The cyber insurance market is in a state of mass disruption. The ransomware epidemic of the past 18 months has caused a major uptick in the frequency and severity of cyber insurance losses. As a result, insurance carriers are doing anything they can to mitigate their exposure and protect their balance sheets. Underwriters are placing much higher scrutiny on insureds’ cyber security controls, and many are applying onerous coverage restrictions, sublimits and/or coinsurance for ransomware.
“Obviously, you can see just how difficult it is to be a broker right now, regardless of how up-front you are with renewing cyber insurance programs, because we’re reacting to the insurance carriers who are trying to figure this all out,” said Meredith Schnur, Canada & US cyber brokerage leader at Marsh. “And that has just caused a domino effect with everybody.
“I think we’re gaining momentum, and we’re doing a lot better [at managing cyber exposure]. I’d love to say that in the near term we’re almost at the top of the mountain, but I don’t see that right now. I do think we’ll get there if we […] stay in our swimming lanes, listen to expert advice and really hunker down and concentrate on cyber hygiene. It seems like such a large and broad term, but it really isn’t when you think about the grand scheme of the cyber control environment.”
Some positive developments in the cyber risk landscape in Canada and around the world are that “more companies are fighting back,” there’s greater awareness and implementation of cyber security controls, and “operational resilience, in general, has improved,” according to Brad Gow, global cyber product leader at Sompo International.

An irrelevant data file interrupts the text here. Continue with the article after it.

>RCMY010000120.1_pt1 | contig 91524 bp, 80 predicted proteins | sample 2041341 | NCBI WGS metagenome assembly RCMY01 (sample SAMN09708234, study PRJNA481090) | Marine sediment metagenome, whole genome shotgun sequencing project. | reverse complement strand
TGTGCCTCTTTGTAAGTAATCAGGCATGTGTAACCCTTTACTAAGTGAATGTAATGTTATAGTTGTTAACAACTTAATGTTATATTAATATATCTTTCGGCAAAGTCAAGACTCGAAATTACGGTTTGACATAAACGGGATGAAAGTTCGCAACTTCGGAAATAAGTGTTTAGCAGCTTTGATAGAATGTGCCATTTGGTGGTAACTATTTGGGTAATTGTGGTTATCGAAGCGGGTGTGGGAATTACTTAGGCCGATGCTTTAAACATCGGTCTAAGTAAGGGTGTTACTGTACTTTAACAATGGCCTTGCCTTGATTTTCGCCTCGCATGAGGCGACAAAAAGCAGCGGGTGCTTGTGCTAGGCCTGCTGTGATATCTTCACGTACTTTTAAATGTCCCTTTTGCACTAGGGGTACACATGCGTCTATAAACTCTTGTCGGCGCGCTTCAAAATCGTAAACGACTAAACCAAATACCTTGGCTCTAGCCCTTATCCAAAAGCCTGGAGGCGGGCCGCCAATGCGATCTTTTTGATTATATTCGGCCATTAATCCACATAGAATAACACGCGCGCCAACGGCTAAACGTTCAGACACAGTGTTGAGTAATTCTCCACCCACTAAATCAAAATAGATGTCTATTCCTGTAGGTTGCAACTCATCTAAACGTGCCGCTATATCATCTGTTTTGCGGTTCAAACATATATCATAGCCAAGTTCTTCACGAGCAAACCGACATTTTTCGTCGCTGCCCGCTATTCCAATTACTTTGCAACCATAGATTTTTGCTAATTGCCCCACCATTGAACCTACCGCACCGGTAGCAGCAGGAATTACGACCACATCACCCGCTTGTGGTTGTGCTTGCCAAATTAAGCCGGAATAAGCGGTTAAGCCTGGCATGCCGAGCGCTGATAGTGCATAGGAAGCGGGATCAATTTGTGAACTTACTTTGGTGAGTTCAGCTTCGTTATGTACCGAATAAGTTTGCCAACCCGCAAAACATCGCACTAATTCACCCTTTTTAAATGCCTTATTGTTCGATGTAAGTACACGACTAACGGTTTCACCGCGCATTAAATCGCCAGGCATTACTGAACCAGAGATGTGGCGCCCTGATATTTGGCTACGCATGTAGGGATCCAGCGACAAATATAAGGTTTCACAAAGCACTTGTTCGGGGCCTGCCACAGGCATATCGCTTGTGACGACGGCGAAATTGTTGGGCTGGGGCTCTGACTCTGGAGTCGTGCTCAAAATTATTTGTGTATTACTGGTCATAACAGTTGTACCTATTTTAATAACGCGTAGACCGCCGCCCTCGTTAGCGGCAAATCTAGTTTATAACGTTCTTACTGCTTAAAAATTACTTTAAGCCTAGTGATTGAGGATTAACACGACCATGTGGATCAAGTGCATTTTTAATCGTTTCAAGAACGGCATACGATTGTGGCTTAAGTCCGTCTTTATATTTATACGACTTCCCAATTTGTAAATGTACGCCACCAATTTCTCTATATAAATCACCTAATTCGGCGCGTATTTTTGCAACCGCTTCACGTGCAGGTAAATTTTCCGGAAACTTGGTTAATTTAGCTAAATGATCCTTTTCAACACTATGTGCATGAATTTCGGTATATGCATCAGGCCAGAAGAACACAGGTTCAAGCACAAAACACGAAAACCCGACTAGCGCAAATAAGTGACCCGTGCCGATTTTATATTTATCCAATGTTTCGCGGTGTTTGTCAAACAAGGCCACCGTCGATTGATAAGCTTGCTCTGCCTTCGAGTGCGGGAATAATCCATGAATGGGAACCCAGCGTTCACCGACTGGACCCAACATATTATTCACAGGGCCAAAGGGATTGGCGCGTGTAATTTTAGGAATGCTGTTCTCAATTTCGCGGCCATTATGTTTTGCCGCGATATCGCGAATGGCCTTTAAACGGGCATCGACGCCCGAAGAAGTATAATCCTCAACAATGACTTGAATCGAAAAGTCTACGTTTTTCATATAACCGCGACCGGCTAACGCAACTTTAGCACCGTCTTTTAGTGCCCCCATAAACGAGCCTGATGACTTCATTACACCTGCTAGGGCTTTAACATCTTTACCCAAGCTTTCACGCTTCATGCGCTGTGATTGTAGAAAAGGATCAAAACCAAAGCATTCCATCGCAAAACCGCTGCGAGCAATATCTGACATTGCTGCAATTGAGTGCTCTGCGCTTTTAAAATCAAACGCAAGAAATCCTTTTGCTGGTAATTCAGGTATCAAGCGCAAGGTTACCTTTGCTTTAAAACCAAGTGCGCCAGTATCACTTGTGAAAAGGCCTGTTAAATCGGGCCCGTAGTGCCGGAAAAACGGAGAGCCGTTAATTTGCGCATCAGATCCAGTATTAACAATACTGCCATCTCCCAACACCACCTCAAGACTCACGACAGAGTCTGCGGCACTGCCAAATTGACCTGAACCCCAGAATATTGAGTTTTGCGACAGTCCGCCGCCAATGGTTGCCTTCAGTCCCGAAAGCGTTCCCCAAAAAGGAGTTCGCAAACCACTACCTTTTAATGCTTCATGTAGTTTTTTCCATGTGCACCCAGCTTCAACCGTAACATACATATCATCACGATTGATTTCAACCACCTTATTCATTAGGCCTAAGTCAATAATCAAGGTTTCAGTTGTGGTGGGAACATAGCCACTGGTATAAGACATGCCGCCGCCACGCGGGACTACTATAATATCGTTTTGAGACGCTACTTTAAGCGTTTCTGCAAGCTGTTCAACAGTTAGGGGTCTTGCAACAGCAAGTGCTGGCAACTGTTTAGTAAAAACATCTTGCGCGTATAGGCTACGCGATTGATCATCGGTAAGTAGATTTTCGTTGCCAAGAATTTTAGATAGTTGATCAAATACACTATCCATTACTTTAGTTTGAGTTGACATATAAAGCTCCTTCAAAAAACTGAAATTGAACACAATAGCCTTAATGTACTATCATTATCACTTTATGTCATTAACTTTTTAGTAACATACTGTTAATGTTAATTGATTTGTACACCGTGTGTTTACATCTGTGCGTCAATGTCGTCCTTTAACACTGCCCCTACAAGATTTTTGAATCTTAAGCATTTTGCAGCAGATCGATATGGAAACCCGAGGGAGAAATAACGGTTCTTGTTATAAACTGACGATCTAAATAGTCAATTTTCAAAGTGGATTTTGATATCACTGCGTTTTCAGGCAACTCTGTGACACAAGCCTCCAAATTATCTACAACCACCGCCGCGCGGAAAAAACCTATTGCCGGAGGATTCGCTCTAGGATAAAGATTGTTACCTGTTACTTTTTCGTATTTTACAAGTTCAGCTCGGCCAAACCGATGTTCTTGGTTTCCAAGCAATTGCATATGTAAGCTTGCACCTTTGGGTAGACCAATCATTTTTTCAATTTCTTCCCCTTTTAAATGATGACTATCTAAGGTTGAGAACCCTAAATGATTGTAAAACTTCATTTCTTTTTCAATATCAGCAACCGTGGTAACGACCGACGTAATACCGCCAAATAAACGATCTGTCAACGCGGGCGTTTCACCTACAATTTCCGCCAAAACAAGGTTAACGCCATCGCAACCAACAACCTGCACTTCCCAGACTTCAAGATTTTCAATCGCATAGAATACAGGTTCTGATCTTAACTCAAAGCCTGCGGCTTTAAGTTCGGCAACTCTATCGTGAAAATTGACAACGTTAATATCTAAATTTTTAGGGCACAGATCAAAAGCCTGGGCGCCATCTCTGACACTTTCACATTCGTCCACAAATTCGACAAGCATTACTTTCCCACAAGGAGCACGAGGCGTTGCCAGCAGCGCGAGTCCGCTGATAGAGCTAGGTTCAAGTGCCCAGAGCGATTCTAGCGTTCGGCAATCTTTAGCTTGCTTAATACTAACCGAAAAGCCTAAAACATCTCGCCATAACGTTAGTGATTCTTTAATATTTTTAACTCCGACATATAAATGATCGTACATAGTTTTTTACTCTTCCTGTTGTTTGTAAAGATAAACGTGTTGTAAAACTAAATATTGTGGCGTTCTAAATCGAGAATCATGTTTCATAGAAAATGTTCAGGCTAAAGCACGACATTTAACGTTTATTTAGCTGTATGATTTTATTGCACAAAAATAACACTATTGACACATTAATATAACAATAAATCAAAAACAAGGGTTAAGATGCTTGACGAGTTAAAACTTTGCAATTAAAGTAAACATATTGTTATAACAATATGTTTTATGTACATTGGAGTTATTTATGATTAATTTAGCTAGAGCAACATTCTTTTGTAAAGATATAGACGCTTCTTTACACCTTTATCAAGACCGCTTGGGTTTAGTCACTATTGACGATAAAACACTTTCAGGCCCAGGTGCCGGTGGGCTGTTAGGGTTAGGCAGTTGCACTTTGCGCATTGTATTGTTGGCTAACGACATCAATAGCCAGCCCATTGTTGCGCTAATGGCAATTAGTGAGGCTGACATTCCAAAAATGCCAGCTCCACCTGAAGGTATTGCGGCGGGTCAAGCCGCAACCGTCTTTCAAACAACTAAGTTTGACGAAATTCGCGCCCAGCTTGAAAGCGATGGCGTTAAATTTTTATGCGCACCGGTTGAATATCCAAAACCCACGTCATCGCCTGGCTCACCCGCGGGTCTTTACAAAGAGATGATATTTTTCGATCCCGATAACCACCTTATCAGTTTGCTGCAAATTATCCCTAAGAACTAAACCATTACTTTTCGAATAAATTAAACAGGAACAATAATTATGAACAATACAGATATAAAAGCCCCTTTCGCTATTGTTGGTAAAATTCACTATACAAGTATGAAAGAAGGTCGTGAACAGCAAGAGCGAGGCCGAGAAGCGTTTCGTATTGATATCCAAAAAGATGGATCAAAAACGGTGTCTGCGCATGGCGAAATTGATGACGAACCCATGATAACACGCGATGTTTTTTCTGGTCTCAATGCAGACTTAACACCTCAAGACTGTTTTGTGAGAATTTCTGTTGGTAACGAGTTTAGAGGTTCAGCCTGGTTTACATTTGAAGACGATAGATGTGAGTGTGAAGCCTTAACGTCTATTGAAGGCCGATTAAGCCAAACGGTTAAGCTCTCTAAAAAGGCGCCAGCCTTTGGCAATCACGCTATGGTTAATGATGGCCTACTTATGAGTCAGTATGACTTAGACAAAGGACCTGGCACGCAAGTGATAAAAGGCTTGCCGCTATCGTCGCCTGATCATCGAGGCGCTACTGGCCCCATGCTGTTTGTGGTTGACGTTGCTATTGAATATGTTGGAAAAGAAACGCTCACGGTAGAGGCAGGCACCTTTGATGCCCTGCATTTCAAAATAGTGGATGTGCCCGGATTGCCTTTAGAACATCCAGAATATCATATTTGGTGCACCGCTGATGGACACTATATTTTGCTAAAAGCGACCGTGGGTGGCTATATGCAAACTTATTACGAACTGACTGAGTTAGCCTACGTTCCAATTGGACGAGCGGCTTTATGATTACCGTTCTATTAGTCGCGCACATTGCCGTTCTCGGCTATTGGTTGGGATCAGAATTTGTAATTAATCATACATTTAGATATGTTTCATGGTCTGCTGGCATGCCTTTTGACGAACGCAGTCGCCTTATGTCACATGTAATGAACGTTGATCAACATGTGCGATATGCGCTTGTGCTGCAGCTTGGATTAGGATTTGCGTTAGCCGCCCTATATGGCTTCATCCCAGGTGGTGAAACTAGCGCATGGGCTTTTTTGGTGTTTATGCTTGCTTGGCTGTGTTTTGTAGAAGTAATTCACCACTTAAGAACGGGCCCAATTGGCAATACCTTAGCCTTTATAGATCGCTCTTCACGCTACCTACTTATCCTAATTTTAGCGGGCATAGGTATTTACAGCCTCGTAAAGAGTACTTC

More and more companies are deploying things like multi-factor authentication (MFA) for remote access or administrative access into corporate networks. There’s also greater and more effective use of endpoint detection and response (EDR) tools, system and organization controls (SOC), and comprehensive business continuity and disaster recovery planning.
That’s an important development as insurers are actively probing their bottom lines to figure out how to maintain profitability in the cyber line of business. Gow commented: “That’s certainly something our executive management [at Sompo] is very curious about, as are the regulators and rating agencies. Unquestionably, the ransomware attacks have impacted the profitability of the cyber line.
“Both ransomware, as well as the increase in aggregate exposure that carriers are taking on by writing more and more cyber insurance, are going to have to result in a very significant change in the way the insurance industry handles cyber exposure. I can’t tell you where it’s going to end up, but it’s not going to look like it’s looked for the past five or six years.”
Brokers are having to react to cyber insurance market changes, just as carriers are reacting from an underwriting and pricing perspective, Schnur added.
“I was in this business back in the year 2000. It was called network security back then; it wasn’t called cyber,” she reflected. “And that was when you actually went to underwrite, you actually went on site and looked at the servers. And then we pivoted to the internet, and data privacy and so on. Collecting all of that premium over a 20-year period of time and seeing how fast it has been depleted is very scary.
“And that’s why we’re trying very hard to support our carrier partners because we need a sustainable cyber insurance market. We just have to make it through this pivotal time to understand how to properly price [the risk], which I know the underwriters are still trying to figure out.
“We just need to be a little patient right now, with all of the varying degrees of pressure that organizations have on themselves. Everyone’s trying to do the right thing. Insurers, from their reinsurers and their executive leadership, are making sure they remain profitable. Security professionals are really trying to make a difference and help mitigate this loss and get ahead of it. But with everybody working together, we’ll get to a better place.”